Generally speaking, they can't offer a better deal than self-pub, but for first-timers, it might be help to have someone else guide them through the debut process.
Big Six Digital
I have a couple friends who have been offered a Big Six Digital deals. The one who took it, got out of it because things went south in a hurry, even before publication. The (very small) advance wasn't paid on time. The publication date was moved without warning. There was no "editing" or "marketing" even though these were promised in the contract - the only true editing was an editorial direction to add more sexual content to the book (which was contrary to the author's intent). I don't know who gets deep, developmental editing anymore, but it's least likely to be authors at the digital imprints.While it sounds great to be "published by a Big Six publisher" you have to remember: they are using their digital imprints as a kind of internal farm-team, a way to float your book digitally to see if it takes off, and see if they can make money off it. They're not doing it because they love you.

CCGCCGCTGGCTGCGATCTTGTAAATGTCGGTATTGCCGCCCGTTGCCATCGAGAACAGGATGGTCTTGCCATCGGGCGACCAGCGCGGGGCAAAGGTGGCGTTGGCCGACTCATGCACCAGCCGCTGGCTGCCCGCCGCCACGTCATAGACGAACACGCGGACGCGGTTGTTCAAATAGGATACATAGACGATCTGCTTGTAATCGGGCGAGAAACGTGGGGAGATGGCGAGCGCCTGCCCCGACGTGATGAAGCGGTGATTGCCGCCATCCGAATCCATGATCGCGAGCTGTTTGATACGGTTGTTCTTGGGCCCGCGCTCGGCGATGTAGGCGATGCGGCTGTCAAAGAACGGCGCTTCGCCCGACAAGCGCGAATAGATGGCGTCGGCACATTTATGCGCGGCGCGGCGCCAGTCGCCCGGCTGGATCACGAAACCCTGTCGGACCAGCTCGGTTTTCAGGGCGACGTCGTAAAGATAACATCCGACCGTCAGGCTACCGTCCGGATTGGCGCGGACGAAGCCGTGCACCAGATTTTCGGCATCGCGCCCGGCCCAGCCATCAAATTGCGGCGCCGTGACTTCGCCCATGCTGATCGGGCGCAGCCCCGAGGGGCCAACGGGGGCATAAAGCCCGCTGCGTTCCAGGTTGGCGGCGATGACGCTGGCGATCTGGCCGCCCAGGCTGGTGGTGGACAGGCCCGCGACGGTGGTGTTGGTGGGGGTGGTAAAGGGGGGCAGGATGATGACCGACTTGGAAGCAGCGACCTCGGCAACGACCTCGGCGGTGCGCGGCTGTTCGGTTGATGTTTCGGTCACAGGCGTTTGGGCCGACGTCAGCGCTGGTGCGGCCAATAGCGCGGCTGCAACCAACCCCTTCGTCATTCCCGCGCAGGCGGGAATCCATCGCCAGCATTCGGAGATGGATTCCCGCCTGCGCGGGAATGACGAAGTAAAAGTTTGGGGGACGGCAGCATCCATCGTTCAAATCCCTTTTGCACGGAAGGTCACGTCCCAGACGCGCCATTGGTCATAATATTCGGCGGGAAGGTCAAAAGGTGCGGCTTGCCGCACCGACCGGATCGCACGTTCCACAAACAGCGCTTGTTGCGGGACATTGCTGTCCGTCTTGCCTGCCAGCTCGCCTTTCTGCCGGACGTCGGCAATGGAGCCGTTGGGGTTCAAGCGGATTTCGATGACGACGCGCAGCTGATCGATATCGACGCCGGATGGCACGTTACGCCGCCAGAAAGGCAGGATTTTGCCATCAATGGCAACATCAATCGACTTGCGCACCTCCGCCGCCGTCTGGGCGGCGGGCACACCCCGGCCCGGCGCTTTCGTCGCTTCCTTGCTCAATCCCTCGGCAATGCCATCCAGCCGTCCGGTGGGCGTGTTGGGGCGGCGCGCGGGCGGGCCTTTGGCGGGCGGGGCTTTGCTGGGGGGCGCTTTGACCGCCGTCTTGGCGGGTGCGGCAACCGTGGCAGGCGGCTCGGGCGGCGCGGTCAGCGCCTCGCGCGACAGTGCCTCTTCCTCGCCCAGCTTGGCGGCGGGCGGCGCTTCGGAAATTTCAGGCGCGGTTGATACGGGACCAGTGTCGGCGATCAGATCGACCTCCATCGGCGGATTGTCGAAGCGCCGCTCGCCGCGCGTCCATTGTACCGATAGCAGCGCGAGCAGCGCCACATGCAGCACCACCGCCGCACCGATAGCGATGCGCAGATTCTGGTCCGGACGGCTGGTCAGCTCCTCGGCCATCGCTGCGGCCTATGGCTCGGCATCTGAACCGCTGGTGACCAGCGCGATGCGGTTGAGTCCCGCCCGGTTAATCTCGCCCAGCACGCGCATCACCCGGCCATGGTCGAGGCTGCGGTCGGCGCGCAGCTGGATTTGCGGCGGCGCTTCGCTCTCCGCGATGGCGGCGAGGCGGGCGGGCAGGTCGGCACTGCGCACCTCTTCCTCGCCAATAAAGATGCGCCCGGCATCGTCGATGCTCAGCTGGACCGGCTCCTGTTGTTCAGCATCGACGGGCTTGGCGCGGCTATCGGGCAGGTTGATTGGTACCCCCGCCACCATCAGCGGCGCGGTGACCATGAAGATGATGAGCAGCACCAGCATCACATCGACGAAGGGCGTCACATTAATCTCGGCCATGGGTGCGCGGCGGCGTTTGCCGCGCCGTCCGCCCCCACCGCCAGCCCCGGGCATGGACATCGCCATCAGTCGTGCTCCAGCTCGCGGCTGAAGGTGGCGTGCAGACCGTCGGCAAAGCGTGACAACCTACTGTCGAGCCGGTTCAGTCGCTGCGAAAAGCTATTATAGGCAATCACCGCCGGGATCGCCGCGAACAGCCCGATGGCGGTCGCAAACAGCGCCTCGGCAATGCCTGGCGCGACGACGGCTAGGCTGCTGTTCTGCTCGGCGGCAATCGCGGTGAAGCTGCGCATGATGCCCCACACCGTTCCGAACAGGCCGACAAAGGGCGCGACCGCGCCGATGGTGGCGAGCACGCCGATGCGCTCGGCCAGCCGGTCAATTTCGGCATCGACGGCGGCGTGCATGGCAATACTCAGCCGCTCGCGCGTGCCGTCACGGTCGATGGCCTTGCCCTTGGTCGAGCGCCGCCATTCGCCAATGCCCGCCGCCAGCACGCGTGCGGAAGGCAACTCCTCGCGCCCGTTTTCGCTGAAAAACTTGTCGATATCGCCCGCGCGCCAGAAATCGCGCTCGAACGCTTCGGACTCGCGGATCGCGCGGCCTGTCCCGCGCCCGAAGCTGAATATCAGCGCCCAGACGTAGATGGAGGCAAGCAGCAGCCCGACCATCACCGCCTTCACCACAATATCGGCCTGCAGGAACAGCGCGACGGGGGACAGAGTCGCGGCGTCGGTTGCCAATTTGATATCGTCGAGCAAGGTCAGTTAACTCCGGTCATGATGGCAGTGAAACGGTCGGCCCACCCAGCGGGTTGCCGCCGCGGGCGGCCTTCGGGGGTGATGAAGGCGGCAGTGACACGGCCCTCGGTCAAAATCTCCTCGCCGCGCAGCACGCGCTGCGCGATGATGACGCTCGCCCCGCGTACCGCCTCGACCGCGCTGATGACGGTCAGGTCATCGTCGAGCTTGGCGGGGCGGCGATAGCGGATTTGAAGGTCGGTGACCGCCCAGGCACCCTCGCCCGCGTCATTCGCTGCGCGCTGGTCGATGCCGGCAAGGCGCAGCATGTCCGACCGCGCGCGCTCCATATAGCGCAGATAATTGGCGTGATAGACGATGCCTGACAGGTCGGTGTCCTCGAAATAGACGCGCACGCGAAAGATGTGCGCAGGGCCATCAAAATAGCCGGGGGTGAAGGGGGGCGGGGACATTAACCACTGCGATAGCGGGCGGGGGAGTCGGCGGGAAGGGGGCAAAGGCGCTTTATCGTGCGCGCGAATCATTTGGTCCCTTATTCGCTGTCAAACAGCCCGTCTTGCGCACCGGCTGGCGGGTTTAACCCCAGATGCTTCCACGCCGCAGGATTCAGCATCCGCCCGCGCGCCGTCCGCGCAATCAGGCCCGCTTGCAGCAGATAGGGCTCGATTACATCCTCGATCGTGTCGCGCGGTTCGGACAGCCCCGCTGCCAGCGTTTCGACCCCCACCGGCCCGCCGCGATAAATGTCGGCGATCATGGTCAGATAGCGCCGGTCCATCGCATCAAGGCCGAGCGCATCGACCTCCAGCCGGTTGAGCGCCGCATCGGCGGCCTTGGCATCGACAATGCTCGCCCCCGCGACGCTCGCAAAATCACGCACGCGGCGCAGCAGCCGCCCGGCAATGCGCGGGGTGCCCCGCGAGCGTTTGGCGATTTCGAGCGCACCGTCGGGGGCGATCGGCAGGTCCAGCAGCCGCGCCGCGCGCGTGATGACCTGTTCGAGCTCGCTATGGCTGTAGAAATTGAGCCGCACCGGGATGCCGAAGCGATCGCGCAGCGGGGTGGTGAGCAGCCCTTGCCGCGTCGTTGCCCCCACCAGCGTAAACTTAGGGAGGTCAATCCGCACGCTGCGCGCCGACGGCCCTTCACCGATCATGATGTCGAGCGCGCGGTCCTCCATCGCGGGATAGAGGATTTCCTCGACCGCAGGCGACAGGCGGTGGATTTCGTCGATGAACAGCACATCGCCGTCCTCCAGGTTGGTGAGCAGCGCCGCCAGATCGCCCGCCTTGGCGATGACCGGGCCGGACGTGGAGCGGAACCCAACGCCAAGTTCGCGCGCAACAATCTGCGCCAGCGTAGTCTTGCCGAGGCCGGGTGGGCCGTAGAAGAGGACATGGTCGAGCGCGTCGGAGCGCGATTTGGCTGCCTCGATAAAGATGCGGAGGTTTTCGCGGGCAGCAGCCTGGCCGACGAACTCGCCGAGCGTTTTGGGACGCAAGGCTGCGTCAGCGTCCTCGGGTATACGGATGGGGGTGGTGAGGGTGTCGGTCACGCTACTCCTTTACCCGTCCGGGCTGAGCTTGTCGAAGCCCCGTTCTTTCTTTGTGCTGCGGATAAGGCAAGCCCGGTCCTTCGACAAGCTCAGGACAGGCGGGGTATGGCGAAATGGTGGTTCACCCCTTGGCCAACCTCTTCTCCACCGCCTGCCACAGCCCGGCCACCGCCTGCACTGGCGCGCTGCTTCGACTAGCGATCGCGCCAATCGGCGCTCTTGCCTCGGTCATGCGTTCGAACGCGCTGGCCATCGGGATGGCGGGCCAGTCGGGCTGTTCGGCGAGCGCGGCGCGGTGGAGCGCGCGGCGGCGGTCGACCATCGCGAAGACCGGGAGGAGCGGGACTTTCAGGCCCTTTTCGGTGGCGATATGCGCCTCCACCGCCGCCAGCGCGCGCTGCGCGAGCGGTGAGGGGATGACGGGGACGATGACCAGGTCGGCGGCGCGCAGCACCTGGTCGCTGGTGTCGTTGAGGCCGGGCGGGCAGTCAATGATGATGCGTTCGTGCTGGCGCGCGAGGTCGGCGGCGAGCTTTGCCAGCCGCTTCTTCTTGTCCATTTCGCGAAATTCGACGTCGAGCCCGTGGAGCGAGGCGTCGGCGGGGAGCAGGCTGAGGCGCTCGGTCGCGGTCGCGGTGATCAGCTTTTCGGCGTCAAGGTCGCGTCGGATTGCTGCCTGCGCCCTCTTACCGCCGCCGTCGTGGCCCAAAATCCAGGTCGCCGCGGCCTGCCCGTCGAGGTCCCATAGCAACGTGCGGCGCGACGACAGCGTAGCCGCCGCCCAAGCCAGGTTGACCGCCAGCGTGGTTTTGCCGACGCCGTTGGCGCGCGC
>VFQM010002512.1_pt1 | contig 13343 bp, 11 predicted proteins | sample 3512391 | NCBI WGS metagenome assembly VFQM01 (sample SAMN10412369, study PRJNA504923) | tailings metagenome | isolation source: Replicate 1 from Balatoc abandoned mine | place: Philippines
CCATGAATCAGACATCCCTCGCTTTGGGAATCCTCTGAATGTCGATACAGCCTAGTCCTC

You're published by a Big Six Press! (Go you!) If this is important to you, this may be compelling (see caveats above). Having a publisher means you have someone else to guide you through the debut process. You will get some money up front (maybe $1-2,000 advance), and you don't have to front the costs of self-publishing. They may promote your book through their marketing channels. They may get you reviewed by the larger reviewers. If you sell big, they may put you in their print catalogue. If you sell nothing, you're out nothing.